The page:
4. A Personal “touch” That Exudes Trustworthiness

Giving a personal touch to your website will connect you and your website visitors at an instant.

Now to make your online content easy to read and scannable, try the tactics below,

1. Optimize your blog or article for F-reading pattern

2. Use bolded words

3. Underline important words

4. Use numbers instead of words- 1 instead of one

5. CAPITALIZE words to grab more attention

6. Use colors to highlight and evoke particular emotion within your readers

7. To further grab attention use ‘quotation mark’ and trademarks sparingly

Week 3

The Persuasion Slide

Here, I would like to heavily focus on The Persuasion Slide by Roger Dooley. Now let’s look at the key components of The Persuasion Slide.

1. Gravity

In this model, gravity is considered as the initial motivation of the customers. That is why you need to align your messaging to your customer’s needs and wants.

2. Nudge

This is where you start to get your customer’s attention and start persuading them with a call to action or a pop-up ad.

3. Angle

Here, the angle of motivation you provide to your customers via the nudge should appeal to both the conscious and non-conscious minds of the customers.

4. Friction

Friction in conversion appears in many forms such as a large number of fields in forms and unclear instructions that confuses the customer. That is why special emphasis on UX should be given to avoid friction that can cost the conversion rate.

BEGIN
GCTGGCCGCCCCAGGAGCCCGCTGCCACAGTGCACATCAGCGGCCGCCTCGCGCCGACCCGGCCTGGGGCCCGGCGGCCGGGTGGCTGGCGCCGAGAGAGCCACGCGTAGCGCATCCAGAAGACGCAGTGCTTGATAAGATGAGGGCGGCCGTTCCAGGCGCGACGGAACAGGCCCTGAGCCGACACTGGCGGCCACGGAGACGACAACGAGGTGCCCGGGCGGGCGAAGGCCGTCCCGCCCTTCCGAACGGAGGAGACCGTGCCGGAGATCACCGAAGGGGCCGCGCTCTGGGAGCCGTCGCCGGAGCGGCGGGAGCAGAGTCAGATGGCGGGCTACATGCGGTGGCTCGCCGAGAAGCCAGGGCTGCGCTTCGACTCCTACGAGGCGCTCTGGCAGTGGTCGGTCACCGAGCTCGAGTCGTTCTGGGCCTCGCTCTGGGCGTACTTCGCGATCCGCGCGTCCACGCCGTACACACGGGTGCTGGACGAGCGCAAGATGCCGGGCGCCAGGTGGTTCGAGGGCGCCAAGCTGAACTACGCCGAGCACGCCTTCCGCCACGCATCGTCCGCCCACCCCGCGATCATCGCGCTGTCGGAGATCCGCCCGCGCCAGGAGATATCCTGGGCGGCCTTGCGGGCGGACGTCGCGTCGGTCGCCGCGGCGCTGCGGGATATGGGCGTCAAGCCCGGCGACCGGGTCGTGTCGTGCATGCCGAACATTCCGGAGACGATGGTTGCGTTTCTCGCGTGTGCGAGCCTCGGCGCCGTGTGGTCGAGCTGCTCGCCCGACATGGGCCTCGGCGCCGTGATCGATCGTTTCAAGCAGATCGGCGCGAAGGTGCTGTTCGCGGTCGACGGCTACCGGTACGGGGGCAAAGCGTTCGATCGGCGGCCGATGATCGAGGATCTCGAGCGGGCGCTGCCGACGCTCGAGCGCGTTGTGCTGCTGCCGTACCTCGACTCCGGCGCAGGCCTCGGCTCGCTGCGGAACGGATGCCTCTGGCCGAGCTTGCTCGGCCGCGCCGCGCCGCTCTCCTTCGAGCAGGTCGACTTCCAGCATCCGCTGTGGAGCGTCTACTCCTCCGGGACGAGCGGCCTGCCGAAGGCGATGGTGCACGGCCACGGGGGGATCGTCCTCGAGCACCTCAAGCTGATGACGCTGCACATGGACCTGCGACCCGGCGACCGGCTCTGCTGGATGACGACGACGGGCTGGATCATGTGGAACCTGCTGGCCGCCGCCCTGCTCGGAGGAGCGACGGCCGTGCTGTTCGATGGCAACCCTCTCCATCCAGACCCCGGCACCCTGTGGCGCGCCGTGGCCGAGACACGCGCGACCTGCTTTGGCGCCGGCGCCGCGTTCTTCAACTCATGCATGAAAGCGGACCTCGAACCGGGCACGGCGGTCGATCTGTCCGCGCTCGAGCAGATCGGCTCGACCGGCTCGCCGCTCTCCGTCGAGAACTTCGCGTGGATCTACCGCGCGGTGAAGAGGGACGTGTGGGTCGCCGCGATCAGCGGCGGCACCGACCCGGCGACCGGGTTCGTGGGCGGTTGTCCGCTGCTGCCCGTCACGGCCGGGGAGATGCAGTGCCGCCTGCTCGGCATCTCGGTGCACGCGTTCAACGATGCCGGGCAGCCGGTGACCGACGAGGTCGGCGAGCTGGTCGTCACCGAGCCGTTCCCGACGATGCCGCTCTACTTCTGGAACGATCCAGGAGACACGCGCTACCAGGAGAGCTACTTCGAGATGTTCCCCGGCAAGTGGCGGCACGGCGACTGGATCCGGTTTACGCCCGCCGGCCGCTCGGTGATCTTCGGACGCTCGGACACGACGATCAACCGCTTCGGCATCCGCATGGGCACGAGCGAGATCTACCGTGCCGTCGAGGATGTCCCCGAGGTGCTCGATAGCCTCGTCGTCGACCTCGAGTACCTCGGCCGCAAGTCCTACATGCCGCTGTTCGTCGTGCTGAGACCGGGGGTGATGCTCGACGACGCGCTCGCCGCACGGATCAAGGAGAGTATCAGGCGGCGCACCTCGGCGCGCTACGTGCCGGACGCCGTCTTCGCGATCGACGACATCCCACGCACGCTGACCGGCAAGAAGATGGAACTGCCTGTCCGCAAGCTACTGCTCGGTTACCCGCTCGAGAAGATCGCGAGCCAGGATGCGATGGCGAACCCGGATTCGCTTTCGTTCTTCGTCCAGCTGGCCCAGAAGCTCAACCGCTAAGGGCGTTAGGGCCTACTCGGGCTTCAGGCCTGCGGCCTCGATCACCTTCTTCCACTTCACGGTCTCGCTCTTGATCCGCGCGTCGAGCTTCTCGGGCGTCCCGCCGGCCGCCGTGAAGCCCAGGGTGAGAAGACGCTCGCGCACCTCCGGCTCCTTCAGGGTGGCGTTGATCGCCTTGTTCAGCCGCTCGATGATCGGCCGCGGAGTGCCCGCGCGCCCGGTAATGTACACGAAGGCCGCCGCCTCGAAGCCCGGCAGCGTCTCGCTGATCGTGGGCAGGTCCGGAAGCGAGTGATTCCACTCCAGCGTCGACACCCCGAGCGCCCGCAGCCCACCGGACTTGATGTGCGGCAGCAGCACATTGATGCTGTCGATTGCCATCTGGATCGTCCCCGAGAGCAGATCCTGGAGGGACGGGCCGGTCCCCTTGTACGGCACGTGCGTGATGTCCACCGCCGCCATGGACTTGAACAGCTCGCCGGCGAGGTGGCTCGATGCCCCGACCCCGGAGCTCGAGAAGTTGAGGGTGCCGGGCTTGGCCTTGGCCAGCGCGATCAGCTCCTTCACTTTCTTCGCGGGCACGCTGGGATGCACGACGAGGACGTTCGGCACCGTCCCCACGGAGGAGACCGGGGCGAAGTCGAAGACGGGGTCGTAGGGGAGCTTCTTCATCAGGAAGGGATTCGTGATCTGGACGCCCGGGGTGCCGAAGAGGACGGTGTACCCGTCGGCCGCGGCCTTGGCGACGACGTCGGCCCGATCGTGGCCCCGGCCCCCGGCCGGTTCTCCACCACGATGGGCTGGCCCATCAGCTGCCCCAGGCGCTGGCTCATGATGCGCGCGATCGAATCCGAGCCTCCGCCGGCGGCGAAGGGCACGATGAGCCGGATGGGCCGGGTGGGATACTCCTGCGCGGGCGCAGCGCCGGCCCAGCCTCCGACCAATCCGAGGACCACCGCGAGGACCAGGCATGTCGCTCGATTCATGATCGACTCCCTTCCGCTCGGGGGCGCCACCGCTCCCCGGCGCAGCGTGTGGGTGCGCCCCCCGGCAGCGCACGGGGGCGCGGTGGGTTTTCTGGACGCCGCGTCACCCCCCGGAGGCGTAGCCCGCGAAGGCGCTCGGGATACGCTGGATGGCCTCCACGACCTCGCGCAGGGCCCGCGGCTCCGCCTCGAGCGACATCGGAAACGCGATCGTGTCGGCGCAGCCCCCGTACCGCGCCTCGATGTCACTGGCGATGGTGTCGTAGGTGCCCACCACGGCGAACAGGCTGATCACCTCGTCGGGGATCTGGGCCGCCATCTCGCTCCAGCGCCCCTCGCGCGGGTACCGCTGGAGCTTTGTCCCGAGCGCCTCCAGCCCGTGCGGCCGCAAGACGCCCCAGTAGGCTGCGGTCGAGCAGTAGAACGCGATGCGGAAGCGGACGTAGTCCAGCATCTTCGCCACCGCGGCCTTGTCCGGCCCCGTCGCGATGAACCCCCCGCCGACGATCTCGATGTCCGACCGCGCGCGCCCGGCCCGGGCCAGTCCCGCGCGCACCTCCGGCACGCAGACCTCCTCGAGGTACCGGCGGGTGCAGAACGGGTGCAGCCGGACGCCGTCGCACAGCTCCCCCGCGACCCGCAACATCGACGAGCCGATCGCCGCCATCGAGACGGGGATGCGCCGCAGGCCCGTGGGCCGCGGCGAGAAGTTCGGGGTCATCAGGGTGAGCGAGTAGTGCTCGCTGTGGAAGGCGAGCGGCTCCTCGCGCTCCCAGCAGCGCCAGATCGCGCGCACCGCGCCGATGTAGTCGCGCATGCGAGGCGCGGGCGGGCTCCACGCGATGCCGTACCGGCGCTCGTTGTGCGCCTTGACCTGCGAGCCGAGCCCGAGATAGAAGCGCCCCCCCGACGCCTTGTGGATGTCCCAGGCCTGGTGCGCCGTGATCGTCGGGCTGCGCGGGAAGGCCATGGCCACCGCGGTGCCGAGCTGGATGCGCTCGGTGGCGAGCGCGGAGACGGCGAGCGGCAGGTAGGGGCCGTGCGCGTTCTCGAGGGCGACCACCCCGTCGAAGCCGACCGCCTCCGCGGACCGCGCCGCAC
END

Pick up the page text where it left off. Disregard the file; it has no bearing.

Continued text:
Week 4

Week 4 teaches us how implicit code works.

As mentioned in previous posts prior to this, our brain will always prefer to be in system 1. Due to this fact alone, implicit codes work well.

Almost 100% of the decisions are made unconsciously-pass through system 1; and then only to be rationalized by system 2 with reasons to support the decision made by system 1.

Week 5

I love fifth week’s lesson the most as it had helped with the areas that I have been troubled the most, Social Proof. If you are just like me then remember CRAVENS.

CRAVENS’ states that good social proof; should be Credible, Relevant, Attractive, Visually stunning for the clients in an Enumerated form, Nearby your customer’s friction in buying and as Specific as possible.

Week 6

Here’s a short to do’s from last week's lesson, that I am applying for my website (which will be up pretty soon).

1. Cognitive bias is a system that is created by the brain to filter out unnecessary information.

2. Cognitive bias is made based on a predictable pattern

3. We, humans, are always subjected to these biases even when we don’t think so.